President Bill Clinton announced a new childhood immunization initiative in conjunction with WIC on December 11, 2000. The following are his remarks in their entirety.
The President: Thank you very much. And let me say, I took a lot of pride, just listening to Mrs. Carter speak here. She seemed right at home.
When Hillary and I moved into the Arkansas governor’s mansion in 1979, Betty Bumpers began her lifelong campaign to wear me out about immunizations. [Laughter.] And I reminded Rosalynn that it was in 1979 or 1980 that we actually did an immunization event in the backyard of the Arkansas governor’s mansion. I can’t remember whether it was ’79 or ’80 now, but it was, anyway, a year or two ago.
So I can’t thank these two women enough for what they have done. And I was marveling, when Mrs. Carter was going through all those issues, at just how well she knows and understands this issue. So I’m very grateful to both of them, because we wouldn’t be here today if it weren’t for them.
I also want to thank Secretary Shalala and Secretary Glickman, and, in her absence, Hillary. They have worked very hard on this for the last eight years, and we have made some remarkable progress.
I want to recognize also Dr. Walter Orenstein of the CDC and Shirley Watkins of the Department of Agriculture, who will be very active in the steps that I’m going to announce today.
I think it’s worth noting that we’re meeting in the Roosevelt Room, which was named for our two presidents and Eleanor Roosevelt. And Franklin Roosevelt spent almost half his life in a wheelchair as a result of polio. And I was part of the first generation of Americans to be immunized against polio.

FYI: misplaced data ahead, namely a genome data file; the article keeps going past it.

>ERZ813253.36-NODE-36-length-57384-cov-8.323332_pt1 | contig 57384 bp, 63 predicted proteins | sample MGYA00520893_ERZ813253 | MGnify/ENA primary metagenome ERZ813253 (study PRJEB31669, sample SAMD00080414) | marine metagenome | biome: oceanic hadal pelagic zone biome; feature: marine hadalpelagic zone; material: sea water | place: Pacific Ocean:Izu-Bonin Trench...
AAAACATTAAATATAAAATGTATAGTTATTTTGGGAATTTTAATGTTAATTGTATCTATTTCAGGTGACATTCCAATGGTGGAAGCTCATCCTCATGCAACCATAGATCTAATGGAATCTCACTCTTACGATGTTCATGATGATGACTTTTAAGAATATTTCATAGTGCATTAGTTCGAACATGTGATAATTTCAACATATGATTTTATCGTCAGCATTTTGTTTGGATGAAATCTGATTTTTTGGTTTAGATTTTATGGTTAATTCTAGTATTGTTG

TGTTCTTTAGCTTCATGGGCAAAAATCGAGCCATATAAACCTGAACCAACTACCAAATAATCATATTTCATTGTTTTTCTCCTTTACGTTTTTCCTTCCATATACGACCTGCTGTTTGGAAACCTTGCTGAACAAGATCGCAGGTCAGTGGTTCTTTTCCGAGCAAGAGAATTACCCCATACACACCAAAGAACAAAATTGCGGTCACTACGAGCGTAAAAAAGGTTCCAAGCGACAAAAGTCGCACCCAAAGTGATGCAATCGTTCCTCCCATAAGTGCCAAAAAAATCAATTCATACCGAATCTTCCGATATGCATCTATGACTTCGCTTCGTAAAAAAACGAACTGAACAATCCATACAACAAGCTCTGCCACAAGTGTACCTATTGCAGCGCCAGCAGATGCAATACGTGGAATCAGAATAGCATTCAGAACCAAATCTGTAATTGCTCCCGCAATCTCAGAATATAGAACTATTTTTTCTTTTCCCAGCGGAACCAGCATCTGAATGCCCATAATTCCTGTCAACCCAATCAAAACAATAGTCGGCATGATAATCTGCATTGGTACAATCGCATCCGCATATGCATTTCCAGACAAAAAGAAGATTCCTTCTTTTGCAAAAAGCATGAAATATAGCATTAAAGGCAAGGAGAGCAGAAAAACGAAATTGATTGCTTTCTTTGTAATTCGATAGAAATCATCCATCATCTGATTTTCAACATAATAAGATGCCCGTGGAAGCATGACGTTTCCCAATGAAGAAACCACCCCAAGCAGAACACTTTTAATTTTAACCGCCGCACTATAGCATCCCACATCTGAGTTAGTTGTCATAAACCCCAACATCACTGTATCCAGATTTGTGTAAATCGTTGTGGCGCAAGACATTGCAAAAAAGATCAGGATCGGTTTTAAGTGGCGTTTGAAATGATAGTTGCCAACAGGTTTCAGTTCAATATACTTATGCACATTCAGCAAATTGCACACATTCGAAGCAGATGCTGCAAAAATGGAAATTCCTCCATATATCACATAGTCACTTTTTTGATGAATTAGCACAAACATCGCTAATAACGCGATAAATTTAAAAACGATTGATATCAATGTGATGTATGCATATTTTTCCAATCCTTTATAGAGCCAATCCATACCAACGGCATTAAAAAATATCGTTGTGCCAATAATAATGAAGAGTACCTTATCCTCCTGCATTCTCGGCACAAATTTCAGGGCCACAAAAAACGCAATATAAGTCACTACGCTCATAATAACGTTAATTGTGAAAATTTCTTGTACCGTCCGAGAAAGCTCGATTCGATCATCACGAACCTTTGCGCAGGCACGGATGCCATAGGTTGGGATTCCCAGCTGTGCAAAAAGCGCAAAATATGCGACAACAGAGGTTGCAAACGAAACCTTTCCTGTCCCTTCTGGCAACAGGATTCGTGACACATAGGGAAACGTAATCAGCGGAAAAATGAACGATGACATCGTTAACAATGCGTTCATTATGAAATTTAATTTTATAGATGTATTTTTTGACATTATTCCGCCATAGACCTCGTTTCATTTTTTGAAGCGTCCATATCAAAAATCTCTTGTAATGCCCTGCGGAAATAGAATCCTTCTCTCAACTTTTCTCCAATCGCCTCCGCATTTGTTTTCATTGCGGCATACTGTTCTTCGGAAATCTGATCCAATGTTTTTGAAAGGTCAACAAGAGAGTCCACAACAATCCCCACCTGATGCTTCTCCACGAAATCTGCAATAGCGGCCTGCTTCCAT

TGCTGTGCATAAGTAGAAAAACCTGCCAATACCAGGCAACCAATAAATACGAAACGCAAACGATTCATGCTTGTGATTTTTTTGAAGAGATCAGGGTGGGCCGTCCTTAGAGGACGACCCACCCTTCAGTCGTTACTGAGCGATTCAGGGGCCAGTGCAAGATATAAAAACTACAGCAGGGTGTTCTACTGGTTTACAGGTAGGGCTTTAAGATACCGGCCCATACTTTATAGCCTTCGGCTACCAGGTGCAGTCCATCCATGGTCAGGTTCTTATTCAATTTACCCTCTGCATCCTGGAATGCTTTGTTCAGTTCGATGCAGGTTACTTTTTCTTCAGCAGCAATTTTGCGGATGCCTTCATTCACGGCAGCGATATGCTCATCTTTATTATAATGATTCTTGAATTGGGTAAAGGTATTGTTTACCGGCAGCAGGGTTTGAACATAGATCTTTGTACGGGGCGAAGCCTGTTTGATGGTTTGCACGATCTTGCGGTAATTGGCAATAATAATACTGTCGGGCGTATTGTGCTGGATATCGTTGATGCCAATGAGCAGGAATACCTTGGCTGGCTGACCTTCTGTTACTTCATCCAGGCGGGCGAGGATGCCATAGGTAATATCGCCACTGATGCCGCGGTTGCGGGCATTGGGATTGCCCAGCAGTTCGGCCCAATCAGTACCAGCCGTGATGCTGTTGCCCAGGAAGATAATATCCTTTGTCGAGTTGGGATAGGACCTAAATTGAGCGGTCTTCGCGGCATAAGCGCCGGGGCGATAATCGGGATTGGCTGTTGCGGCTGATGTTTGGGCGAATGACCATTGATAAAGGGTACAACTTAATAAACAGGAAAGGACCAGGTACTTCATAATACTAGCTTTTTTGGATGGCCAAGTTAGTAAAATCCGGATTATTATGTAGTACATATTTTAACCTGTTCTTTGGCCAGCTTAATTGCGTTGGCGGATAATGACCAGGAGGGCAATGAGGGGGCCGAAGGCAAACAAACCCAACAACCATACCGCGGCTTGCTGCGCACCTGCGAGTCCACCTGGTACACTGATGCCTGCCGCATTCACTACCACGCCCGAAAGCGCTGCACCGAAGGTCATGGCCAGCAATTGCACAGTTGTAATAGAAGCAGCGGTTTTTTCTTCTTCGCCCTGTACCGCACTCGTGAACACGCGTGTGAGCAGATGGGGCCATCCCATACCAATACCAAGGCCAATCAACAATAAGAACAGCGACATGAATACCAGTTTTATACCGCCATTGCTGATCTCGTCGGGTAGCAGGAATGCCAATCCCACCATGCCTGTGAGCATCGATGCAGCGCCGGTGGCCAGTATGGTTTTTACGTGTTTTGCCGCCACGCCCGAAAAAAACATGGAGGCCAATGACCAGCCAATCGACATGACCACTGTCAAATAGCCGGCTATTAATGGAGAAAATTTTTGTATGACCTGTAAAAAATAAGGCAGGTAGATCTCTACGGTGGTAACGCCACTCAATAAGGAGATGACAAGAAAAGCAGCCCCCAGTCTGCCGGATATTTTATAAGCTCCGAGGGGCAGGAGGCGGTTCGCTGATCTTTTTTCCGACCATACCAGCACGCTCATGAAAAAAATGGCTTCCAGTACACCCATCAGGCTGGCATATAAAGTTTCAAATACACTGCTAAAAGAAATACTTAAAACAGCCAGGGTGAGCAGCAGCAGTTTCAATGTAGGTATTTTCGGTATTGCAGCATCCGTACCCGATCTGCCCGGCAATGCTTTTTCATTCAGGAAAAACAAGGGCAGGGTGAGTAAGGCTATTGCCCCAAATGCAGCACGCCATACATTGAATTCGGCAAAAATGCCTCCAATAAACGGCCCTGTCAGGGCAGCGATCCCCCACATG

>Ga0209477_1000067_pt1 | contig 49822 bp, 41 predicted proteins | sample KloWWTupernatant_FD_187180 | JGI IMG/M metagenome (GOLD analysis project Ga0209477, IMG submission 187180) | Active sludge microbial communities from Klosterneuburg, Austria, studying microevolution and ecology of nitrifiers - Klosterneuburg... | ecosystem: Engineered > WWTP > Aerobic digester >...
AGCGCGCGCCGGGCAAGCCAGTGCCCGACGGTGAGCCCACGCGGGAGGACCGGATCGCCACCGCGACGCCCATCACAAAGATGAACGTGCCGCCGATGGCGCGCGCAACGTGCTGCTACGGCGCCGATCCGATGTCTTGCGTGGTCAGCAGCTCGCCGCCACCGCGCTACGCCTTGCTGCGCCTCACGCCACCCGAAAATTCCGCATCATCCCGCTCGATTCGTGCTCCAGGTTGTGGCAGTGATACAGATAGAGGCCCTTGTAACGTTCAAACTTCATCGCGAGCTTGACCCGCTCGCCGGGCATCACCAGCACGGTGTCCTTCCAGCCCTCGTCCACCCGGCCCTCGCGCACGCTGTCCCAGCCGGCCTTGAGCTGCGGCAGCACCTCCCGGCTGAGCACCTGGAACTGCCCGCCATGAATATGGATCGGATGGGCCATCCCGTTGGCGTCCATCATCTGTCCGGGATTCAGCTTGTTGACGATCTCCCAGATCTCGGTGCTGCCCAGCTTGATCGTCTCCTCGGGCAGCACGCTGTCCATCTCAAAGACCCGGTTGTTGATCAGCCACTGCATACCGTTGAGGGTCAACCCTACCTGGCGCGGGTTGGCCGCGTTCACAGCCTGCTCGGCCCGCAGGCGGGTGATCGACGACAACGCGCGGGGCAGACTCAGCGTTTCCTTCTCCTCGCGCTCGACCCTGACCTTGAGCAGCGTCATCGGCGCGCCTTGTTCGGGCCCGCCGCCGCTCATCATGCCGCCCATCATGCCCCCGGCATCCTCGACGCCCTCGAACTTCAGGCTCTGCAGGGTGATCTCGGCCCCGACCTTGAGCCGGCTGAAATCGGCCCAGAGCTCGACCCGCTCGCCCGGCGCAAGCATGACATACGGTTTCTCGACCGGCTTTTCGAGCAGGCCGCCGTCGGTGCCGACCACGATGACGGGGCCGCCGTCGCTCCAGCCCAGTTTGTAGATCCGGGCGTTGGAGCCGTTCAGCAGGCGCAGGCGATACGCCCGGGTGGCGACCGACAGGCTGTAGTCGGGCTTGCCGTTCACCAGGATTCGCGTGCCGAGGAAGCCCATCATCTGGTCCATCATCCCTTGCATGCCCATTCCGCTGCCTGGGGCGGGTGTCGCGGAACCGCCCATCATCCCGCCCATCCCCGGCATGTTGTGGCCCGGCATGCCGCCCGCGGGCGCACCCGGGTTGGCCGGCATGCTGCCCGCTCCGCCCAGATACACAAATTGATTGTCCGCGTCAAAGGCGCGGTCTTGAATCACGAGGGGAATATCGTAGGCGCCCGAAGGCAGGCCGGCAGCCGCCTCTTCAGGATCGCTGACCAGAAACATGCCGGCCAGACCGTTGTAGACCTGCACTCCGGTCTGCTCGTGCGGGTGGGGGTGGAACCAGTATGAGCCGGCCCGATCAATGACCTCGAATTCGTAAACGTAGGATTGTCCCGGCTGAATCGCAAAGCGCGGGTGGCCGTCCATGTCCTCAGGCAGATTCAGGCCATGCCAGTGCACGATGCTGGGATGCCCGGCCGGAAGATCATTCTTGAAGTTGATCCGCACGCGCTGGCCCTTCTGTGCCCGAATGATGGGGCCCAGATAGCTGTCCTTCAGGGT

And I remember, as a child, seeing other children in iron lungs. And I remember what an enormous elation it was for me and my classmates when we first got our polio vaccines, to think that that’s one thing we didn’t have to worry about anymore. It’s hard for people now who weren’t alive then and weren’t part of it to even imagine what that meant to a whole generation of children. But it was profoundly important.
We now know that vaccines save lives and agony. They also save money; they’re a good investment. And we have done what we could, over the last eight years, to make sure that our children get the best shot in life by getting their shots. And we have, as Rosalynn said, made progress.
In 1993, almost two out of five children under the age of three had not been fully vaccinated. And Secretary Shalala and Hillary and the rest of our team went to work with the Childhood Immunization Initiative to improve immunization services, make the vaccines safer and more affordable, and increase the immunization rates. We enacted the Vaccines for Children program to provide free vaccines to uninsured and underinsured children. And thanks to the work of people in this room and people like you all across America, these rates, as Mrs. Carter said, are at an all-time high. And the incidence of diseases such as measles, mumps and rubella are at an all-time low.